Calendar of Events
Friday, September 14, 2018
East Tennessee Historical Society: A Home for Our Past: The Museum of East Tennessee History at 25
A Home for Our Past: The Museum of East Tennessee History at 25 a new feature exhibition at the Museum of East Tennessee History
The public opening of the exhibition begins at 4:30 p.m. on Friday, September 14, with light refreshments and ribbon cutting and remarks at 5:15.
When the Museum of East Tennessee History opened in 1993, it fulfilled a shared vision to preserve and interpret the region’s rich history for the benefit of all, a vision first articulated a century and a half earlier. On May 5, 1834, Dr. J.G.M. Ramsey addressed a group of a historically-minded citizens gathered for the first annual meeting of the East Tennessee Historical and Antiquarian Society. Concerned that many of the participants in Tennessee’s early history were passing away and with them their memories, Ramsey issued a call to action: “Let us hasten to redeem the time that is lost.”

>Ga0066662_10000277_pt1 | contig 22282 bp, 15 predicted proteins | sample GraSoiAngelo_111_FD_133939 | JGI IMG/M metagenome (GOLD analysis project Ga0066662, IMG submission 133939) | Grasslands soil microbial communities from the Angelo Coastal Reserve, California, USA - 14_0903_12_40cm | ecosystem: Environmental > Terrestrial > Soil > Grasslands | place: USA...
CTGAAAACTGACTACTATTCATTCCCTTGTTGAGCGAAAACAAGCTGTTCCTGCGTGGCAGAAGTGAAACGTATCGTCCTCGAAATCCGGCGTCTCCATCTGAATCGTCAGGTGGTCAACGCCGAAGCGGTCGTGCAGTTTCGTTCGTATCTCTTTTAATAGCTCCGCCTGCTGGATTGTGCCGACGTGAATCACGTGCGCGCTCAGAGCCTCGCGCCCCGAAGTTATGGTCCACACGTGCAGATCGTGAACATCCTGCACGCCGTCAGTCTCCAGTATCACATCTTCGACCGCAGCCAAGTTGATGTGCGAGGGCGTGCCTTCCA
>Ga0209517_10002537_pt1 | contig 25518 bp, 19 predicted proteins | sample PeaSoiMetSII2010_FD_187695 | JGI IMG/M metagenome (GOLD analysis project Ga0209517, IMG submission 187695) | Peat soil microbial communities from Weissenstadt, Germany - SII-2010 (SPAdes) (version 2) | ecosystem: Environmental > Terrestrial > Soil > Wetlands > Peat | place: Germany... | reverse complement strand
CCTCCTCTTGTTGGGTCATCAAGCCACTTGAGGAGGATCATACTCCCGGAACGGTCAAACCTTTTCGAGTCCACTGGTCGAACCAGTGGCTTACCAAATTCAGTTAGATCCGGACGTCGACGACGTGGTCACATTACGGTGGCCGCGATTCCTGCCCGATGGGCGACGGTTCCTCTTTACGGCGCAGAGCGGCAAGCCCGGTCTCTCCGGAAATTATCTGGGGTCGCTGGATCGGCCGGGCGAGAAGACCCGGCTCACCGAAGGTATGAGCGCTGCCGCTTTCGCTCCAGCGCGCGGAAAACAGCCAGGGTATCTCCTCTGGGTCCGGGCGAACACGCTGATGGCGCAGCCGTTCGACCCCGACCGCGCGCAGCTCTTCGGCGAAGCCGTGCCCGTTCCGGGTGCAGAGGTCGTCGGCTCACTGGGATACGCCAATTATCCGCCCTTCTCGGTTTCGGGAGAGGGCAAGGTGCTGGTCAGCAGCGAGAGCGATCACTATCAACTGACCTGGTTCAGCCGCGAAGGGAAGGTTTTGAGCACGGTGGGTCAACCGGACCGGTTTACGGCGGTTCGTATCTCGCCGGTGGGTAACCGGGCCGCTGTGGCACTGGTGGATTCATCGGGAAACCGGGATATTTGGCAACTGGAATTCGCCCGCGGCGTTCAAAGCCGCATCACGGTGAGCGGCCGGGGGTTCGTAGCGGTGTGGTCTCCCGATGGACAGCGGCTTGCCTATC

Today, 184 years later, Dr. J.G.M. Ramsey’s plea to save Tennessee’s past continues to reverberate in the galleries of the East Tennessee Historical Society’s museum, a permanent home for our region’s cherished stories, traditions, and artifacts. The East Tennessee Historical Society actively began collecting artifacts and producing award-winning interpretive exhibits in 1993, which has now grown to more than 16,000 artifacts housed within the East Tennessee History Center. In this special exhibition, ETHS is excited to highlight East Tennessee’s unique history through a variety of artifacts, with at least one exhibited item from each year of ETHS’s active 25 years of collections, most of which are rarely or never on display.